While the Nepali populace was subdued by the Panchayat system, an altogether different discourse was taking place in the international arena. Development agencies such as the UN and the World Bank were analysing the evolving relationships between the West and the Third World. Focus gradually shifted from “structural adjustment programmes” to “human needs and capabilities”, which meant that educational programs became crucial.
Soon after the end of the Panchayat era, during the 90s, an enormous amount of money was invested in Nepal for the sake of educational development. In coordination with the government, the Primary Education Development Plan (PEDP) funded by ADB and the Basic Primary Education Plan (BPEP) funded by the World Bank, were simultaneously implemented between 1992 and 1999. The combined budget of the two projects was 236 million USD. Together, the two projects worked on almost every aspect of primary education, targetting physical structures as well as curricular reform. For example, during its seven years, the BPEP constructed 14,232 new classrooms and renovated thousands of others, through which about 800,000 children gained access to improved classroom environment.
On the other hand, the PEDP established the National Center for Educational Development (NCED) and set up coordination structures between the Center and the Ministry of Education. The project also trained over 20,000 teachers across the country, provided additional classroom furniture and materials, as well as toilet facilities. To track improvements in student learning, a National Assessment of class three students was carried out in 2001.
But statistical analyses of the assessment results could not demonstrate any significant student growth in two out of three subjects in which they were tested. According to Tirth Khaniya and James H Williams, who researched several aspects of the projects, the students “seemed to be learning little more than they did before”.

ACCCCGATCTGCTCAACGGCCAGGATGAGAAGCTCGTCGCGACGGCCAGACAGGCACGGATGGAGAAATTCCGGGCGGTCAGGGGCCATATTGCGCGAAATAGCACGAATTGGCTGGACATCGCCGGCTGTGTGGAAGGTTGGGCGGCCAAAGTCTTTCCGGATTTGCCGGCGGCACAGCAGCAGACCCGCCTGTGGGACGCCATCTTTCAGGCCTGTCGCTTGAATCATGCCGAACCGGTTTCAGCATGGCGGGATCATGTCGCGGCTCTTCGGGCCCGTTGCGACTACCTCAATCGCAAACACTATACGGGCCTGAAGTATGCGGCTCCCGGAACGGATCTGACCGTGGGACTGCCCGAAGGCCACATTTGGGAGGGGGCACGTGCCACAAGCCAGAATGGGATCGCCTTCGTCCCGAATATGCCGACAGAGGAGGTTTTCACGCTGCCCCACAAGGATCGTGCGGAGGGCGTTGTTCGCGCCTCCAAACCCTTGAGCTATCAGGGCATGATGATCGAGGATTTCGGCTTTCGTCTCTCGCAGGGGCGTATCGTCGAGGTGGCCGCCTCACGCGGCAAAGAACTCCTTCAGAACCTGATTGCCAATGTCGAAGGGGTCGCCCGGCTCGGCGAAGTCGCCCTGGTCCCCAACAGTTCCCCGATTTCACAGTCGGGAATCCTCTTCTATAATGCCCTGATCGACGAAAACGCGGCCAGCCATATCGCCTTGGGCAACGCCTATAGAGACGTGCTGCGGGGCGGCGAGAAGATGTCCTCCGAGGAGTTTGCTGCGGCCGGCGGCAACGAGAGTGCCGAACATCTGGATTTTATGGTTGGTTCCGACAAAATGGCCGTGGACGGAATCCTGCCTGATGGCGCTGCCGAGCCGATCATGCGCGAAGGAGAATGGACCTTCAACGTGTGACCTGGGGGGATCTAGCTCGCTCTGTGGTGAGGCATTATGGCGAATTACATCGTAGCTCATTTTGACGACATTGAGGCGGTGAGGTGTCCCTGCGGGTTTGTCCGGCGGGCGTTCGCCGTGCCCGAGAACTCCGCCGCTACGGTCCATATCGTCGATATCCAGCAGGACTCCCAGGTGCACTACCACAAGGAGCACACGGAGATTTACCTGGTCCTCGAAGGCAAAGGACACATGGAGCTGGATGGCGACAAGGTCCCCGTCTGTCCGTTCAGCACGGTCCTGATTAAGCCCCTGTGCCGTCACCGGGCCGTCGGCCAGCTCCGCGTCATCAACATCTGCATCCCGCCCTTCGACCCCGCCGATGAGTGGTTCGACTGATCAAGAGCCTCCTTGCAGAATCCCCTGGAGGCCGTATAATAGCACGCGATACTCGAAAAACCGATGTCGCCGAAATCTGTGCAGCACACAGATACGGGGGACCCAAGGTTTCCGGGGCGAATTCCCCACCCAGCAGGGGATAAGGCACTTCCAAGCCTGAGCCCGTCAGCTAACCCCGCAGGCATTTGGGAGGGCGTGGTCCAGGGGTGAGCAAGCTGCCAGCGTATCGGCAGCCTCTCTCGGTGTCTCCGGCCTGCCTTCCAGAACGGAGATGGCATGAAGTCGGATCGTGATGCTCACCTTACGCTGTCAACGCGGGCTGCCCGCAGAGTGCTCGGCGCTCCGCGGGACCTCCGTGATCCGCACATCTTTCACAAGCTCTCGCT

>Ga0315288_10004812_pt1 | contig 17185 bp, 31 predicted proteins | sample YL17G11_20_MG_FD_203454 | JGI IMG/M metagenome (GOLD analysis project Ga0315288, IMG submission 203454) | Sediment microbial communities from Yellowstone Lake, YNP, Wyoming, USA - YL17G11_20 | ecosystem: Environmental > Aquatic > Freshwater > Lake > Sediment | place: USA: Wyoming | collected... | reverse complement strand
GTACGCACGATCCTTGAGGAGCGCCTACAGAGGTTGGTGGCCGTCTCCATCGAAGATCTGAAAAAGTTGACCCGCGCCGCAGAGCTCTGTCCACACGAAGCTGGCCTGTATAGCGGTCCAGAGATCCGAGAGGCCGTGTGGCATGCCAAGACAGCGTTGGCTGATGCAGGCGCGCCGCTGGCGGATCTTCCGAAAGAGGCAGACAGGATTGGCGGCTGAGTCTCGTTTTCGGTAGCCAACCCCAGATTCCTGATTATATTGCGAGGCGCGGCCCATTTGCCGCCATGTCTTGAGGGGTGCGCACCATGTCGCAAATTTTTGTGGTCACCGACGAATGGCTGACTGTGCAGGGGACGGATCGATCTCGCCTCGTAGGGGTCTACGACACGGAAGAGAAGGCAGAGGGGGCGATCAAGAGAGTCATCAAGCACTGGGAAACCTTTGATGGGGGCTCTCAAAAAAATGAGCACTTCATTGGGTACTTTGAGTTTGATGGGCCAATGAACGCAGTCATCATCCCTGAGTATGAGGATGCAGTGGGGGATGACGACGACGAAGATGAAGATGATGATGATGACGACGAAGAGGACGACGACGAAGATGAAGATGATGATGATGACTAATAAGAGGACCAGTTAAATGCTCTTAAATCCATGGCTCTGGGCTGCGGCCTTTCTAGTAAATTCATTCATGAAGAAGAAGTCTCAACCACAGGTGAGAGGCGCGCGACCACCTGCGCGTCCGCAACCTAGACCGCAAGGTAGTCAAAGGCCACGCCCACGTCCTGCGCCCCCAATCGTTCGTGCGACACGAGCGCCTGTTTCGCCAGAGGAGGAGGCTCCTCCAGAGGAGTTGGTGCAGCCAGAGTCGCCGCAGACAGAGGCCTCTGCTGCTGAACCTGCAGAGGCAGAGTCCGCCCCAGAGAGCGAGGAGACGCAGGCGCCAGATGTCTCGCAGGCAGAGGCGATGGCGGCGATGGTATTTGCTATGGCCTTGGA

The researchers conclude that BPEP and PEDP were certainly able to provide school-access to many more Nepali students than before. But there is no certainty that the students in fact learnt anything substantial during the course of the programme, thus raising “serious questions” about aspects of the educational intervention. The writers argue that the programmes were definitely needed but what they offered may not have been so effective.
Despite their training, the teachers enrolled in the two programmes were not fully equipped to deal with the changed curricula and new teaching materials. Supervisory school visits were woefully inadequate to support this new system. In light of these issues, the writers question the knowledge base of educational development and wonder whether the programmes were adequately customised and adapted to suit Nepal’s unique context. Besides all this, both programmes ran into logistical problems during its implementation phase due to the country’s political instability.
The private sector
Soon after the downfall of the Rana regime, a couple of private schools were set up in Kathmandu, mostly by missionaries. During the decades that followed, and especially after the establishment of multi-party democracy and economic liberalisation, the educational market expanded at an unprecedented rate. Due to lax regulations and loose monitoring by the state, the classifications and standards of private schools are difficult to map. However, they can be grouped into three categories.